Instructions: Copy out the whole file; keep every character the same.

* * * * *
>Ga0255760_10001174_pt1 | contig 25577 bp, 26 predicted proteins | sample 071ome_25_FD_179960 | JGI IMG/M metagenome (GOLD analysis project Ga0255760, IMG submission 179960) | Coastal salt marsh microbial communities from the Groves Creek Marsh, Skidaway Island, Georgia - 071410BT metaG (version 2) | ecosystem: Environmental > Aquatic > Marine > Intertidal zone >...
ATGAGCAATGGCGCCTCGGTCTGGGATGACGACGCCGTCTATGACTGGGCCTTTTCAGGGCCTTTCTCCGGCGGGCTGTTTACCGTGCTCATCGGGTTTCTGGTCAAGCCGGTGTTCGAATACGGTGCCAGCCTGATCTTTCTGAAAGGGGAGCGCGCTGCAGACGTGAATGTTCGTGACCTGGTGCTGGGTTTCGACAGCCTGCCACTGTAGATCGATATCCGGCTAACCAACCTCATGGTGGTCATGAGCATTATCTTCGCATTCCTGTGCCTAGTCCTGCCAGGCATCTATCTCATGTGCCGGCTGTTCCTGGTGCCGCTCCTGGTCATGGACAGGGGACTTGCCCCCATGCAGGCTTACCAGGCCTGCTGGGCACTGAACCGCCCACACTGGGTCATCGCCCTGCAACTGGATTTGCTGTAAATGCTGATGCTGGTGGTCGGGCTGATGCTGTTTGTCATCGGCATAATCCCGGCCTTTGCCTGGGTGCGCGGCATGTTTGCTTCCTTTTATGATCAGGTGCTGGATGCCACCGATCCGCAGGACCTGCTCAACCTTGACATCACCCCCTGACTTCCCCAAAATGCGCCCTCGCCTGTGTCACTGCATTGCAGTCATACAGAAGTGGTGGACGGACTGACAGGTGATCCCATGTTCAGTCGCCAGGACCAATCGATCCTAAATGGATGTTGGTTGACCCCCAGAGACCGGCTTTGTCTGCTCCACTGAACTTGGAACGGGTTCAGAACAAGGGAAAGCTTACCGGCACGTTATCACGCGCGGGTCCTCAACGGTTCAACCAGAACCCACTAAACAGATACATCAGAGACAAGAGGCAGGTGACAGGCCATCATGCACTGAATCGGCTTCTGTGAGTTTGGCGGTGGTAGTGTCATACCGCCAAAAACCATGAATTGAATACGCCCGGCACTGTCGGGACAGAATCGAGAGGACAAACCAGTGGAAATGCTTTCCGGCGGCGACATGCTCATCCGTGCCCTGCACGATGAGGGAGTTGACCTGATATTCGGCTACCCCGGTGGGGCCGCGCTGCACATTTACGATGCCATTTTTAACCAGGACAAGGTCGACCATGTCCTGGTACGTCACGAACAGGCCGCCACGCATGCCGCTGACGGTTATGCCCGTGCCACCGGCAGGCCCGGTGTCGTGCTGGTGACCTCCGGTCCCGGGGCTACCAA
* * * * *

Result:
>Ga0255760_10001174_pt1 | contig 25577 bp, 26 predicted proteins | sample 071ome_25_FD_179960 | JGI IMG/M metagenome (GOLD analysis project Ga0255760, IMG submission 179960) | Coastal salt marsh microbial communities from the Groves Creek Marsh, Skidaway Island, Georgia - 071410BT metaG (version 2) | ecosystem: Environmental > Aquatic > Marine > Intertidal zone >...
ATGAGCAATGGCGCCTCGGTCTGGGATGACGACGCCGTCTATGACTGGGCCTTTTCAGGGCCTTTCTCCGGCGGGCTGTTTACCGTGCTCATCGGGTTTCTGGTCAAGCCGGTGTTCGAATACGGTGCCAGCCTGATCTTTCTGAAAGGGGAGCGCGCTGCAGACGTGAATGTTCGTGACCTGGTGCTGGGTTTCGACAGCCTGCCACTGTAGATCGATATCCGGCTAACCAACCTCATGGTGGTCATGAGCATTATCTTCGCATTCCTGTGCCTAGTCCTGCCAGGCATCTATCTCATGTGCCGGCTGTTCCTGGTGCCGCTCCTGGTCATGGACAGGGGACTTGCCCCCATGCAGGCTTACCAGGCCTGCTGGGCACTGAACCGCCCACACTGGGTCATCGCCCTGCAACTGGATTTGCTGTAAATGCTGATGCTGGTGGTCGGGCTGATGCTGTTTGTCATCGGCATAATCCCGGCCTTTGCCTGGGTGCGCGGCATGTTTGCTTCCTTTTATGATCAGGTGCTGGATGCCACCGATCCGCAGGACCTGCTCAACCTTGACATCACCCCCTGACTTCCCCAAAATGCGCCCTCGCCTGTGTCACTGCATTGCAGTCATACAGAAGTGGTGGACGGACTGACAGGTGATCCCATGTTCAGTCGCCAGGACCAATCGATCCTAAATGGATGTTGGTTGACCCCCAGAGACCGGCTTTGTCTGCTCCACTGAACTTGGAACGGGTTCAGAACAAGGGAAAGCTTACCGGCACGTTATCACGCGCGGGTCCTCAACGGTTCAACCAGAACCCACTAAACAGATACATCAGAGACAAGAGGCAGGTGACAGGCCATCATGCACTGAATCGGCTTCTGTGAGTTTGGCGGTGGTAGTGTCATACCGCCAAAAACCATGAATTGAATACGCCCGGCACTGTCGGGACAGAATCGAGAGGACAAACCAGTGGAAATGCTTTCCGGCGGCGACATGCTCATCCGTGCCCTGCACGATGAGGGAGTTGACCTGATATTCGGCTACCCCGGTGGGGCCGCGCTGCACATTTACGATGCCATTTTTAACCAGGACAAGGTCGACCATGTCCTGGTACGTCACGAACAGGCCGCCACGCATGCCGCTGACGGTTATGCCCGTGCCACCGGCAGGCCCGGTGTCGTGCTGGTGACCTCCGGTCCCGGGGCTACCAA